Cain & Abel’s changes marquee message after backlash

Cassandra Jaramillo

West Campus bar Cain & Abel’s received backlash Thursday because of a phrase on its outdoor marquee board referencing one of its alcoholic beverages that read “Texas Teas are your wingman.”

People on social media are calling the sign inappropriate, given the amount of sexual assault cases that occur on college campuses.





According to the National Sexual Violence Resource Center, one in five women and one in 16 men are sexually assaulted while in college.

Cain & Abel’s manager Alexis D., who declined to use her last name, said that every night around 2 a.m., the door guys try to come up with a phrase that make pop culture references for its sign. Alexis said since the bar has Thursday specials for the Texas Teas and is a night college students go out, they decided on the phrase.

However, this morning when she saw a Facebook post complaining about the Cain & Abel’s sign, Alexis took a screenshot and sent her bartender a text message to remove it.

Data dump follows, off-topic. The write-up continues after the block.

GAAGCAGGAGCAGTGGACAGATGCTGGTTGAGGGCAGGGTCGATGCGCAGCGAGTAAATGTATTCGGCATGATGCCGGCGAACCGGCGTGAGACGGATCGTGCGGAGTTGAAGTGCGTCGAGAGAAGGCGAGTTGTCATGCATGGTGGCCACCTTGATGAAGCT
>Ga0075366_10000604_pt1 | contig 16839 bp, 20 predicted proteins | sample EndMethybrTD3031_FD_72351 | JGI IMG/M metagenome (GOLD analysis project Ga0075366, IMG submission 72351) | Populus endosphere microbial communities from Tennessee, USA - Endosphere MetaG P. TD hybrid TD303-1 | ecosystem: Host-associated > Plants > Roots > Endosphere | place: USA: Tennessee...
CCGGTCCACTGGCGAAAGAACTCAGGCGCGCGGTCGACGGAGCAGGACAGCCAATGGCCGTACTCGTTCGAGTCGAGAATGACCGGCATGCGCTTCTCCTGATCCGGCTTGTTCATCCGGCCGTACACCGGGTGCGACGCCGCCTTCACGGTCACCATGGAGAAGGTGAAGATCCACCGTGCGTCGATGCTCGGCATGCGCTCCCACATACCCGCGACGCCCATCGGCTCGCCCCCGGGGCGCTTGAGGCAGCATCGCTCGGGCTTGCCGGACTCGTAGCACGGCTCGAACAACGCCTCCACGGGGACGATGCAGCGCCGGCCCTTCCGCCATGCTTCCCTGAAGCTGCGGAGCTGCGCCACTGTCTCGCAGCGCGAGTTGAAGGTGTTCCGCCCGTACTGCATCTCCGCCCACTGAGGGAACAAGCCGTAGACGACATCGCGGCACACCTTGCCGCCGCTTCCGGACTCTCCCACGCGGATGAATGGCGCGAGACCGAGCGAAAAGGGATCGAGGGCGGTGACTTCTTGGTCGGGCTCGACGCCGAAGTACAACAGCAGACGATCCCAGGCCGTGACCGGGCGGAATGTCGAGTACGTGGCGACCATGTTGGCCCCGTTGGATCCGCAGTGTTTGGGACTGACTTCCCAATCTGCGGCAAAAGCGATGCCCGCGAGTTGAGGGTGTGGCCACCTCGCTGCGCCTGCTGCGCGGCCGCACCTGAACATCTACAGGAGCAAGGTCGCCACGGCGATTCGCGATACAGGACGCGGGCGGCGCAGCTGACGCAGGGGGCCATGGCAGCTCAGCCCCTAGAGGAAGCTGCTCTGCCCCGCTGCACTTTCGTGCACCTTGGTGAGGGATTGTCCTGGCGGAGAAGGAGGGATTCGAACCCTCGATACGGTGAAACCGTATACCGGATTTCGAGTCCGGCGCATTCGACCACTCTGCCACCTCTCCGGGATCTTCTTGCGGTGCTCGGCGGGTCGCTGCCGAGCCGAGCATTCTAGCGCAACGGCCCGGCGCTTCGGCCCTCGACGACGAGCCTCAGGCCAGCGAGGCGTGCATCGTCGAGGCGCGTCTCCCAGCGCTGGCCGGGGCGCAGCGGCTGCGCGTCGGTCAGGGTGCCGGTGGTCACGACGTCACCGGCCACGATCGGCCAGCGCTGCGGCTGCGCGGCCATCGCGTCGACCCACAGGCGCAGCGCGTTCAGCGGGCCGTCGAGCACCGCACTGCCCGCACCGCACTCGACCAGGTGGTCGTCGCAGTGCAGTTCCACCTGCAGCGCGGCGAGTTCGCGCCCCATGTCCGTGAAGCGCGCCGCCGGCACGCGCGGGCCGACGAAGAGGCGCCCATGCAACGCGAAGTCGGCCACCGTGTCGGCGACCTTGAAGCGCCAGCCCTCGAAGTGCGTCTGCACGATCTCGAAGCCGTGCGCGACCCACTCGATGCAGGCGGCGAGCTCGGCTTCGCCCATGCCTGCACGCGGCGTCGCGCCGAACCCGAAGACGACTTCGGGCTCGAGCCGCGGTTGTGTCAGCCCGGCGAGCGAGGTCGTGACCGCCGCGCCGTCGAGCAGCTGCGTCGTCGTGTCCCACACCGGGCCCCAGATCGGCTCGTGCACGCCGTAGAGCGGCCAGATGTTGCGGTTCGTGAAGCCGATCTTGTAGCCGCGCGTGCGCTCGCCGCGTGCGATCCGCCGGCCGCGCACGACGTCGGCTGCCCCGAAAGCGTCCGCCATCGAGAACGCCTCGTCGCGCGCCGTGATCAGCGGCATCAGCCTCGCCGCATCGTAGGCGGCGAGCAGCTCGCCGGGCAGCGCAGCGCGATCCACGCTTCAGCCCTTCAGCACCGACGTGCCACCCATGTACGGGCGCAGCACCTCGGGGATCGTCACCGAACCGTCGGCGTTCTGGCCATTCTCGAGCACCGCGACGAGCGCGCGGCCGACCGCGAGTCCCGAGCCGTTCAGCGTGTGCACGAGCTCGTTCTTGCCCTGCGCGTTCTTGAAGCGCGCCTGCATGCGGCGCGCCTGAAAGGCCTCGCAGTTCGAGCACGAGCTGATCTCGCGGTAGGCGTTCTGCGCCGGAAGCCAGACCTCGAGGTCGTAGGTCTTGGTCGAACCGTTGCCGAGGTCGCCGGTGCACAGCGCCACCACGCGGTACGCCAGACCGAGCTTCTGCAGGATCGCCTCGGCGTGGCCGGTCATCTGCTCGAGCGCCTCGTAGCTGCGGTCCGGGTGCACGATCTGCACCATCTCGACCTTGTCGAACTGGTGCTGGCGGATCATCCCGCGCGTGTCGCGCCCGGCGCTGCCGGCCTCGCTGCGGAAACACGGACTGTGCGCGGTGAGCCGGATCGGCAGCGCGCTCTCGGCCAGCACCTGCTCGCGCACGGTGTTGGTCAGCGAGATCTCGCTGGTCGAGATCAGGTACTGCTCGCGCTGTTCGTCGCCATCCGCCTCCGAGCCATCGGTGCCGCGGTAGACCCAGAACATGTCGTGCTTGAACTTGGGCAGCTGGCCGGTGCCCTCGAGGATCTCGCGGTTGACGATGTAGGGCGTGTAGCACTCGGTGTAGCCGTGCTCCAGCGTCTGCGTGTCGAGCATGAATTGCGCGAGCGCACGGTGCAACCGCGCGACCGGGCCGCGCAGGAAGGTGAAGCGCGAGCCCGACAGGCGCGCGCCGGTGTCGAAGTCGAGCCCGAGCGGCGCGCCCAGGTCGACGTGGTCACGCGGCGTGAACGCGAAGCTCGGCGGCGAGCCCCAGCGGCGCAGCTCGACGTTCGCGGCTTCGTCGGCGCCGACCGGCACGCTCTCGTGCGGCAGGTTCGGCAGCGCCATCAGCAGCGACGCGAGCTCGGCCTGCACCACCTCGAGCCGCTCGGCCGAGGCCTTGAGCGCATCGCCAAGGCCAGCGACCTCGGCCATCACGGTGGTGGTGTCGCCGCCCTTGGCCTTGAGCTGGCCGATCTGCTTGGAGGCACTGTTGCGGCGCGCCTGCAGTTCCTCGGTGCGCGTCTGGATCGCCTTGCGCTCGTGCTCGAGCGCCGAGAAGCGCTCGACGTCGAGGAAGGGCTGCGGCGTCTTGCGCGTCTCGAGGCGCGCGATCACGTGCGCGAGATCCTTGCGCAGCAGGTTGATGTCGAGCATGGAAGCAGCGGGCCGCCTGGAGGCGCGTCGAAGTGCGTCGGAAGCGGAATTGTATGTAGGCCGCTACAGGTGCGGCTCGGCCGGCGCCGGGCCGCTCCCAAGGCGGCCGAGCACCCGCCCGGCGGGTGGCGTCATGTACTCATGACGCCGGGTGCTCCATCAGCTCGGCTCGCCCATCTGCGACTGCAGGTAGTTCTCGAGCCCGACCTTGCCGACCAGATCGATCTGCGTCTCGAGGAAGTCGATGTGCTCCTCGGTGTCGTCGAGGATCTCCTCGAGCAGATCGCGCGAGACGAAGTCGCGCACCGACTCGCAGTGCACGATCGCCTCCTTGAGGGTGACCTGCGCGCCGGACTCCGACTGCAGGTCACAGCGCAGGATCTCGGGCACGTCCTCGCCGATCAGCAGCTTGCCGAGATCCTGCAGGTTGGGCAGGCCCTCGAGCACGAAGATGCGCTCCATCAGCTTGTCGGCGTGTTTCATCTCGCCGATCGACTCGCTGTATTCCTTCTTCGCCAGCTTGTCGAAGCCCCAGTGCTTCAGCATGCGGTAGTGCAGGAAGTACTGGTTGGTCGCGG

“We do not support rape culture and knowing that our customers were upset, I made the decision to take it down,” the manager said.

Ashley Laguna, a bartender at Cain & Abel’s, said she did not put up the original sign, but immediately took it down following complaints.

Laguna said the sign was replaced with “Texas Teas…Please.”

Ellen Cocanougher, a UT biology senior and co-founder of Not on My Campus UT, a student organization that provides resources to sexual assault victims, called the sign an example of what normalizes the rape culture.

“We have to point out the rape culture that goes on in campus and off campus,” Cocanougher said. “We don’t know the intention of Cain and Abel’s sign, but the fact that it can be interepeted about taking advantage of someone is not okay.”

Alexis said the bar in the past has protected customers who have asked for help and support the Not on My Campus organization.

“We are a huge supporter of Not on My Campus and we look out for the safety of our customers who are mostly UT students,” Alexis said. “I want to apologize, and as a staff we are truly sorry about this and in no way did we want to promote rape culture. We will continue to ensure the safety of all our customers.”